Central Asia: EBRD Warns of Risks from Exposure to Russia’s Economy
As Russia’s economy goes, Central Asia’s follows. So it is no surprise that the current downward drift in Russia will hurt the region, potentially for years to come. Remittance-dependent countries like Kyrgyzstan and Tajikistan should be especially worried, the European Bank for Reconstruction and Development, a multilateral lender, says in a new report.
In its September regional assessment, the EBRD forecasts growth in Russia will come to a “standstill” in the coming months. Already pronounced, Russia’s economic slump is being exacerbated by the war in Ukraine and Western sanctions. The EBRD said Central Asia, and formerly communist countries more broadly, can expect “significant spill-over effects.”
New sanctions by the EU and U.S., which will dampen growth in Russia, “will negatively affect growth in the Central Asian countries.”
As in 2009, during the financial crisis, migrants and their dependents back home will be the first to feel the pain. Remittances from Russia to Central Asia fell in the first quarter of 2014 compared with the previous year, “for the first time since 2009, primarily due to the slowdown in Russia,” the EBRD said. “Particularly vulnerable are [the] Kyrgyz Republic and Tajikistan, where even a small drop in remittances from Russia is substantive, as remittances make up 29 percent and 49 percent of GDP respectively.”
A fall in remittances “may significantly dampen consumer demand in lower-income countries in the region.”
The depreciation of the ruble (by 20 percent against the dollar over the last 12 months) has put downward pressure on post-Soviet currencies, especially the Kazakh tenge and the Kyrgyz som. Though these currencies have been “broadly stable in recent months,” the ruble has plumbed new lows in the last two weeks, again putting them under pressure. (The som depends on ruble inflows; the tenge is partially pegged to the ruble.)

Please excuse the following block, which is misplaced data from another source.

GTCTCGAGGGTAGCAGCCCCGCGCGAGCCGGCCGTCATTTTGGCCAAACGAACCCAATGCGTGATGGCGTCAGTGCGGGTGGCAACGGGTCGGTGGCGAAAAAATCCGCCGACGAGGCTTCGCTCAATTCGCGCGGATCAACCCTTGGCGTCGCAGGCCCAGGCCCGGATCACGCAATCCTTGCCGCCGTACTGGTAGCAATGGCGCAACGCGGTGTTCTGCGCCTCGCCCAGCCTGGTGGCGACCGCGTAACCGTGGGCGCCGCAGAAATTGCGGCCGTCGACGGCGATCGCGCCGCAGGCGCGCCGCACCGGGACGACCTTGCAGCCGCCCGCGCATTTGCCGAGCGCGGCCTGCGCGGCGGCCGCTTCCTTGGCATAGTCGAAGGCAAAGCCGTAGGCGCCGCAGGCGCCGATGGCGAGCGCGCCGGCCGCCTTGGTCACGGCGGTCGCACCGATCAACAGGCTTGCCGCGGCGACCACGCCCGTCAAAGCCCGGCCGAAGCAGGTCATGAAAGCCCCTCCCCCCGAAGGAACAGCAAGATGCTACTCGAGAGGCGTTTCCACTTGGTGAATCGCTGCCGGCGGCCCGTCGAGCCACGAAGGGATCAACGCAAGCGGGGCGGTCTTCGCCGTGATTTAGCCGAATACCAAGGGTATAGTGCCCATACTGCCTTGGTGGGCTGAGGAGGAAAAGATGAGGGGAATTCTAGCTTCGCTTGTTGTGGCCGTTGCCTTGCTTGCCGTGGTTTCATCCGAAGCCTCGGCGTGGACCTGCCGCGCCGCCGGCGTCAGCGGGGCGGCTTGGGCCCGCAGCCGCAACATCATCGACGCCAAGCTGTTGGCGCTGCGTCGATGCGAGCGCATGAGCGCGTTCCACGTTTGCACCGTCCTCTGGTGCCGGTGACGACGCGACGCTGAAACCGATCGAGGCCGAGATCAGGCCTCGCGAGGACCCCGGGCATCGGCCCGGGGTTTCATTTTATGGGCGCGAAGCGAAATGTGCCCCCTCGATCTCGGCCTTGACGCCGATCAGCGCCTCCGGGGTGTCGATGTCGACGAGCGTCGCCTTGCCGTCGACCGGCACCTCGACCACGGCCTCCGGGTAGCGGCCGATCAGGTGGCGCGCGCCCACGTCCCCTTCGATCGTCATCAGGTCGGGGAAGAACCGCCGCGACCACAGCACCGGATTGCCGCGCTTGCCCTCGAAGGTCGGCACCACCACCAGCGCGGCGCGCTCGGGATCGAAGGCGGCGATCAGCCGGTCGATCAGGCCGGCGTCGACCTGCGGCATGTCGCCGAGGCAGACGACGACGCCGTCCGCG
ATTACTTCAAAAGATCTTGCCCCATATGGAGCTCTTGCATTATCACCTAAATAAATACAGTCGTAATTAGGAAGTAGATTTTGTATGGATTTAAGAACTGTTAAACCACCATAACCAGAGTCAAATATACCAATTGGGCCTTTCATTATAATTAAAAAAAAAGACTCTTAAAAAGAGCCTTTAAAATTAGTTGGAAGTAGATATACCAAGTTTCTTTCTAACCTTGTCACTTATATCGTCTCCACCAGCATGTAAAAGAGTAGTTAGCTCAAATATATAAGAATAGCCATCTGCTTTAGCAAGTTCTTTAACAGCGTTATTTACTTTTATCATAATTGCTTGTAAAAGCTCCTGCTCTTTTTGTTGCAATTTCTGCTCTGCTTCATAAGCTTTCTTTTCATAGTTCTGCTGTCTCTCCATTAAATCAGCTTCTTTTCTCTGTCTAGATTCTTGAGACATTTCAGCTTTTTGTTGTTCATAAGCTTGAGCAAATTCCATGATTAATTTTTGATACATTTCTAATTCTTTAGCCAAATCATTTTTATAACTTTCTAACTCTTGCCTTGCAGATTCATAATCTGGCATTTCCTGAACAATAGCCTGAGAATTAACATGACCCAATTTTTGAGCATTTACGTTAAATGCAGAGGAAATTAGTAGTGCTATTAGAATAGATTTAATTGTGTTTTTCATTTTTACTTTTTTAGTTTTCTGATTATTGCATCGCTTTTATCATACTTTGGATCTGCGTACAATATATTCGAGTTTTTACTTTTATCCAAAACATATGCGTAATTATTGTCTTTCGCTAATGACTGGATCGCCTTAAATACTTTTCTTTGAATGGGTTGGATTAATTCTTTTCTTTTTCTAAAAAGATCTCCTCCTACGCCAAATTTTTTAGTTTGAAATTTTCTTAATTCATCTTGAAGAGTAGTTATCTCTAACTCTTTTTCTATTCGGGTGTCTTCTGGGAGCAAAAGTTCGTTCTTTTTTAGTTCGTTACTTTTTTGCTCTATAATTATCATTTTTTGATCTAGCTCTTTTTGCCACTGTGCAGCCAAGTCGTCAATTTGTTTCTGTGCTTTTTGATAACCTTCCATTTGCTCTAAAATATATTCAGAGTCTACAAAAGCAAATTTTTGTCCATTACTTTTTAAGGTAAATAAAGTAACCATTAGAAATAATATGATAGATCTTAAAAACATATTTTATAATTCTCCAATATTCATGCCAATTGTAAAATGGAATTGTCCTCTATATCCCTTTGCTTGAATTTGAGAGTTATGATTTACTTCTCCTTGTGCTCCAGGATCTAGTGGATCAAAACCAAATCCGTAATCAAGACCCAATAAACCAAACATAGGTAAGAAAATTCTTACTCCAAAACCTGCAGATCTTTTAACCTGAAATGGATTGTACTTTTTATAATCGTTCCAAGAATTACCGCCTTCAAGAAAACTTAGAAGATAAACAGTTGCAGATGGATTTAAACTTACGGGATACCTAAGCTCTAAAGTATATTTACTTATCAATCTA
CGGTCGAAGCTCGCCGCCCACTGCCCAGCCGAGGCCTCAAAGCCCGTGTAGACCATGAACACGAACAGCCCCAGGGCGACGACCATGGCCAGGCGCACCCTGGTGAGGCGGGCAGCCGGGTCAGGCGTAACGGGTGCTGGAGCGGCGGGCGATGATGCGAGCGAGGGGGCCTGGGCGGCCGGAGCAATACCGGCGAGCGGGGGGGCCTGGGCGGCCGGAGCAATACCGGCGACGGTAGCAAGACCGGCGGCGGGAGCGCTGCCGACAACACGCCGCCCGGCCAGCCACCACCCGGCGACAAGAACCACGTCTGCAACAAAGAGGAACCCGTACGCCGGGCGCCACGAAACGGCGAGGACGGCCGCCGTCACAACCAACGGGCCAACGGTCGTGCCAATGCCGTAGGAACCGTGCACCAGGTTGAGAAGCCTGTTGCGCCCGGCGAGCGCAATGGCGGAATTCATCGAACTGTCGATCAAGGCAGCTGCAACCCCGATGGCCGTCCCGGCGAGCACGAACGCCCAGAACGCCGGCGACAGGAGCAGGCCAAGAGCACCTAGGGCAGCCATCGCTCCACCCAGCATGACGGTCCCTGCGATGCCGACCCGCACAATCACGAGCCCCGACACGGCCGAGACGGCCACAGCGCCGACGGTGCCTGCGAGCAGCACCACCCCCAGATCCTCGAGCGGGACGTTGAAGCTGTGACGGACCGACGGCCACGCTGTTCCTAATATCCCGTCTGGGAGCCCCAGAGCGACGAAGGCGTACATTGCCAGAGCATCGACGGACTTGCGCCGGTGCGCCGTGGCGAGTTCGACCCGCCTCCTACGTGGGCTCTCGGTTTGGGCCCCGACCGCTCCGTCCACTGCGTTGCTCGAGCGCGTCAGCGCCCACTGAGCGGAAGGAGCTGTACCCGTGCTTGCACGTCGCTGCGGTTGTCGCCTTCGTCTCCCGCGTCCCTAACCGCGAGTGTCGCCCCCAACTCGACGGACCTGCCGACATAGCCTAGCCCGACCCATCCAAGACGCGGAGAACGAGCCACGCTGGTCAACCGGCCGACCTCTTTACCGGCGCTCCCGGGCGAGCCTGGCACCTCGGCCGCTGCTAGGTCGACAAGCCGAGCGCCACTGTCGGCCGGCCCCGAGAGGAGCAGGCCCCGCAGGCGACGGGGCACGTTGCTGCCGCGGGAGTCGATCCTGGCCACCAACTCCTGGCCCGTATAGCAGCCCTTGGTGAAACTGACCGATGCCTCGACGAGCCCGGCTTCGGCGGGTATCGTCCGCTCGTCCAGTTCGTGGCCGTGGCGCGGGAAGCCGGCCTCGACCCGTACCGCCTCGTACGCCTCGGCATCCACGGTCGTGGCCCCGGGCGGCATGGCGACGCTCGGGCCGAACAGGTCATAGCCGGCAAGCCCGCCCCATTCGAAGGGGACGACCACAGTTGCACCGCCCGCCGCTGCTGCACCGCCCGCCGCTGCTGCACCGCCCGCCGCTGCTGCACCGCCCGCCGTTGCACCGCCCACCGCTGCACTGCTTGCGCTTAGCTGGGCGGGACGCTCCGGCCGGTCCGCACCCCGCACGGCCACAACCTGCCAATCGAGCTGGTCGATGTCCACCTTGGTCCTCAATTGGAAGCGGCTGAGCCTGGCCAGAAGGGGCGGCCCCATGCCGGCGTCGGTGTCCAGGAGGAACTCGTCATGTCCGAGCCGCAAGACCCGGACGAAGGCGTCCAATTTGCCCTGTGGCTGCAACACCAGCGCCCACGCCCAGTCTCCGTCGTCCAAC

All this could have a political impact, of course. The slowdown in Kyrgyzstan following the 2009 financial crisis contributed to unrest culminating in the 2010 overthrow of the country’s venal ruling clan, the Bakiyevs. And it highlights once again the risk of depending on migrants – and the good fortunes of Russia – rather than creating jobs at home.
Central Asia may be able to offset some of these negative effects by increasing food exports to Russia, after Moscow banned many agricultural products from most Western countries in response to sanctions. The EBRD singles out Kazakhstan, Central Asia’s largest economy, for the most potential to benefit. While Kazakh officials are eager to help fill Russia’s food gaps, if exports go up at the expense of local consumers, Kazakhstan could see a spike in inflation. Overall, in the first six months this year Russian-Kazakh trade fell over 24 percent.
Looking ahead, everything depends on Russia and Ukraine, which makes any forecast “exceptionally uncertain.” But certainly this year’s events have hurt investor confidence and economic activity is “likely to remain weak” in Russia, which the EBRD predicts will enter recession next year.
As former Soviet countries look warily at Russia’s apparent meddling in eastern Ukraine, the crisis is having one other worrying long-term effect, the EBRD warns, by encouraging increases in military spending: “Permanently higher military spending in the transition region over the medium term, in response to the renewed geopolitical risks, could erode the peace dividend from the dissolution of the Soviet Union.”
David Trilling is Eurasianet’s managing editor.